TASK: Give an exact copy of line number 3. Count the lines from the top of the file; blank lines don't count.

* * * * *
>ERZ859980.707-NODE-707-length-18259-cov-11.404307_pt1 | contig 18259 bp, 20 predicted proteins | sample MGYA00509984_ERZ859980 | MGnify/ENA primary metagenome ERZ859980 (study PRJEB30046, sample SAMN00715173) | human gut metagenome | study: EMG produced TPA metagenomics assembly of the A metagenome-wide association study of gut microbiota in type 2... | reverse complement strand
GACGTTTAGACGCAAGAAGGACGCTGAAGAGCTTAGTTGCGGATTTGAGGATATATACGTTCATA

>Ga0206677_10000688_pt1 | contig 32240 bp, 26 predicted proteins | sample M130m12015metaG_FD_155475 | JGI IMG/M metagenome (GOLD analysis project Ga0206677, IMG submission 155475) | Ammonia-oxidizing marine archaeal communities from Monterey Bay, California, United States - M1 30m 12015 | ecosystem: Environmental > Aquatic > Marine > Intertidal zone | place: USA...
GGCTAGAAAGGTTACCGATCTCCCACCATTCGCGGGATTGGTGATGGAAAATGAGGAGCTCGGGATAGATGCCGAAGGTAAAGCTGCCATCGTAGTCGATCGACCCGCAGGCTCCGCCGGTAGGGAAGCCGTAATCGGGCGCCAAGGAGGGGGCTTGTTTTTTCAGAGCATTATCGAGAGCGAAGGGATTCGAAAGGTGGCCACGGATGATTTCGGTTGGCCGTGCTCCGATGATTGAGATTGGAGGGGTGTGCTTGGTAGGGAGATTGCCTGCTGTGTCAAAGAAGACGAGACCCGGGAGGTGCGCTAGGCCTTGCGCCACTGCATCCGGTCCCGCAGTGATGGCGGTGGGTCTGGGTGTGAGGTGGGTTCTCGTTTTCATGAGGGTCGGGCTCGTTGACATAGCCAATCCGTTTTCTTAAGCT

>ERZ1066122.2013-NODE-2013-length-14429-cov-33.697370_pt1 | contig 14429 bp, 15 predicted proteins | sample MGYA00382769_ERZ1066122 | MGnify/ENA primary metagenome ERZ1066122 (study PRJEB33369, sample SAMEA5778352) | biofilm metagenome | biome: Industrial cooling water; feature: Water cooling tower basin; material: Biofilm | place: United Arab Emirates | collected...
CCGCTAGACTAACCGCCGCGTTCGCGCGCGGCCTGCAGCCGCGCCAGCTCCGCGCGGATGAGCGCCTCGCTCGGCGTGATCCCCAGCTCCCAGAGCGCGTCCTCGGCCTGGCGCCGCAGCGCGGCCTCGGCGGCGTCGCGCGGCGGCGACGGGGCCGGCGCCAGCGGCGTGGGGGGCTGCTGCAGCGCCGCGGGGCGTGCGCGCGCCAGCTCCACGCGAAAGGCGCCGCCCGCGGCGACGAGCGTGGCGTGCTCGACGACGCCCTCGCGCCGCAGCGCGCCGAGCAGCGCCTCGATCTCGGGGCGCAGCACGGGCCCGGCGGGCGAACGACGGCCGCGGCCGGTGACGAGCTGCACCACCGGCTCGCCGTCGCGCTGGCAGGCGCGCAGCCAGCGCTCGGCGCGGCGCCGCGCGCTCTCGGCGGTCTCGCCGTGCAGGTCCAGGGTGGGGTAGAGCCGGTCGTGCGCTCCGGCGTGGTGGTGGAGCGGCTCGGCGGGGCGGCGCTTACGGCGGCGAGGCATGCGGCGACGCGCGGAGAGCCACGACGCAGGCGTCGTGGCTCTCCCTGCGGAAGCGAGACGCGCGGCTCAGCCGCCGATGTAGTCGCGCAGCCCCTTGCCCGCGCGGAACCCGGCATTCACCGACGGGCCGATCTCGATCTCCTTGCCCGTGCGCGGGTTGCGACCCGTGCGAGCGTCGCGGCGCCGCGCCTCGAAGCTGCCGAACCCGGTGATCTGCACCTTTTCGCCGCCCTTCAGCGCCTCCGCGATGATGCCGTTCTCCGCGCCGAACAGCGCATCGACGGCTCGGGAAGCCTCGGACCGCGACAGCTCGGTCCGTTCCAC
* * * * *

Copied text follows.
>Ga0206677_10000688_pt1 | contig 32240 bp, 26 predicted proteins | sample M130m12015metaG_FD_155475 | JGI IMG/M metagenome (GOLD analysis project Ga0206677, IMG submission 155475) | Ammonia-oxidizing marine archaeal communities from Monterey Bay, California, United States - M1 30m 12015 | ecosystem: Environmental > Aquatic > Marine > Intertidal zone | place: USA...